The Latest Chapter in the Texas Culture Wars: Sex Education and Textbooks
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Updated Nov. 19
At a meeting Friday, the Texas State Board of Education officially refused to recommend three health textbooks, including two books mentioned in this report. Board members voted along party lines to reject the middle school textbooks from LessonBee, Inc. and Human Kinetics that include sex education, with opposition citing content about masturbation and abortion, insufficient attention to abstinence or a lack of constituent support. A third health textbook for elementary school failed on a 6-6 tie.
The culture wars keep coming in Texas, and the latest one involves sex, textbooks, and the LGBTQ experience.
On Tuesday the State Board of Education will decide whether proposed textbooks that include content on gender identity and sexual orientation will make their way into the backpacks and laptops of children in Texas and across the country.
Both sides are gearing up, the latest in a series of polarizing fights in Texas schools, which recently included school mask mandates, teaching about systemic racism and library books with sexual content. Just last week, Governor Greg Abbott wanted charges brought against educators offering “pornographic” books to students after pointing out two LGBTQ memoirs as examples.
Now, after last year’s approval of new state standards for health classes, the board must approve new textbooks—and that’s where the new battlefront is.
“Gay people can get married today; you can’t fire LGBTQ people because of their sexual orientation or gender identity,” said Dan Quinn, a spokesman for Texas Freedom Network, a left-leaning social justice group.
While much has changed in the last few decades, he fears, “textbook adoptions in Texas have not.”
Conservative activists and parents have issues with all five of the health textbooks the board must approve, but are particularly focused on two for middle schoolers, saying they go too far by “normalizing” sexual activity, questioning gender identity and going beyond the new state standards.
State law now requires parents to opt-in their children to lessons on sex education. Parents groups, like the Tarrant County Chapter of Moms for Liberty, a right-leaning organization focused on preserving parental rights, argue they want to be the ones instilling morals about sex to their children. They say the new textbooks would rob them of that right.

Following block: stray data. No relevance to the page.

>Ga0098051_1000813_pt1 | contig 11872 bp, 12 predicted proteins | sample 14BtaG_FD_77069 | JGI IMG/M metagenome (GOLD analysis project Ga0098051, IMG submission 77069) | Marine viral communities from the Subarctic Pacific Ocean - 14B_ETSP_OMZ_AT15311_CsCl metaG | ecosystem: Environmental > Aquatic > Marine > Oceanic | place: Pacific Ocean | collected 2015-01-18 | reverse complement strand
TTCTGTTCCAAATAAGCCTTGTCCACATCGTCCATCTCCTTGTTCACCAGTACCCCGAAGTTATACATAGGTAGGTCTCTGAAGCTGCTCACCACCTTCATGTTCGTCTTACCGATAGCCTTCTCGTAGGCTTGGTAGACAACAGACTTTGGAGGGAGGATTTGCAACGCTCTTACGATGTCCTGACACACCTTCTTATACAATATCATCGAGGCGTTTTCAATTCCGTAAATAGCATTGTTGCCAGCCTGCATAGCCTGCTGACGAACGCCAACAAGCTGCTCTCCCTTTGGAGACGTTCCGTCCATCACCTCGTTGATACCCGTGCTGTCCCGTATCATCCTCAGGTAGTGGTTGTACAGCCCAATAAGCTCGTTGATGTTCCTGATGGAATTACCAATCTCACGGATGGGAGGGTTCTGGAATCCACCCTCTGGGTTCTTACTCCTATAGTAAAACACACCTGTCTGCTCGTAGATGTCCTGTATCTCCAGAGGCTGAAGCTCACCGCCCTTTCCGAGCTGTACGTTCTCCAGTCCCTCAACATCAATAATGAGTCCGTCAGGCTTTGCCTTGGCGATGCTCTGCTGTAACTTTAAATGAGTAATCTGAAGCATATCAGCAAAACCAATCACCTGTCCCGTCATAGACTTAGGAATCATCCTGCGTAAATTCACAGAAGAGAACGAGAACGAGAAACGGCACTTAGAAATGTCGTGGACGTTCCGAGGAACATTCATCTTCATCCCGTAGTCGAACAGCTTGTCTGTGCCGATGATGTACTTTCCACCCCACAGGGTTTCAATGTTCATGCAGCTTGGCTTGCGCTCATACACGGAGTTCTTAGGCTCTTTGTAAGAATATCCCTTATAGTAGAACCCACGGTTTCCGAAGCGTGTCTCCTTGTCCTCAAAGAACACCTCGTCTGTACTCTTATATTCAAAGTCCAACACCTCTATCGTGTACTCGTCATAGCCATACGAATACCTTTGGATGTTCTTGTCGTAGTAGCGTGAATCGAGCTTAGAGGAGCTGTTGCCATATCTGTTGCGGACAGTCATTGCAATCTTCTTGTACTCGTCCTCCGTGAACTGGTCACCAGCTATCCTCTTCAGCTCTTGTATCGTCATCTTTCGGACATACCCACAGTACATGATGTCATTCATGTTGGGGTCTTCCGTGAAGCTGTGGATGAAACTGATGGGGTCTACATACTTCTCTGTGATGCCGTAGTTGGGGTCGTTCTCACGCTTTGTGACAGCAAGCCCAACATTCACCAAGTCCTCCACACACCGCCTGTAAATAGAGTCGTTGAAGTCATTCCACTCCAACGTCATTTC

“The attitude of devaluing family and oversexualizing education is detrimental to children, even adults, as well as harmful to society,” said Mary Lowe, Moms for Liberty Tarrant County chair.
This base has been galvanized. Loud groups of parents are fuming about what their children are being taught about systemic racism and, using that frustration as a road map, Republican Glenn Youngkin won the Virginia governor’s race by making critical race theory and schools key issues in his campaign.
Red meat topics like inappropriate sexual content in schools are ripe for conservative Texas Republican politics ahead of the crowded March 1 GOP primary elections, said Rice University political science professor Mark Jones.
In addition, political attacks like Abbott’s fit the narrative that liberal school boards are dropping the ball when it comes to educating the country, he added. And those are the people Abbott wants to show up at the primary election, he said.
“It’s not what do average Texans think. It’s what does the average Republican primary voter think,” said Jones. When it comes to teaching about sex, he said, it’s “that nothing should be taught or the bare minimum.”
Textbooks and Standards
Up until last year, the state’s teaching standards for health and sex ed hadn’t changed since 1997. After more than a year of public hearings and panels, the State Board of Education updated the standards in 2020, with the most significant change requiring seventh and eighth-grade students to learn about birth control, including condoms and other forms of contraception. The new standards go into effect in August 2022.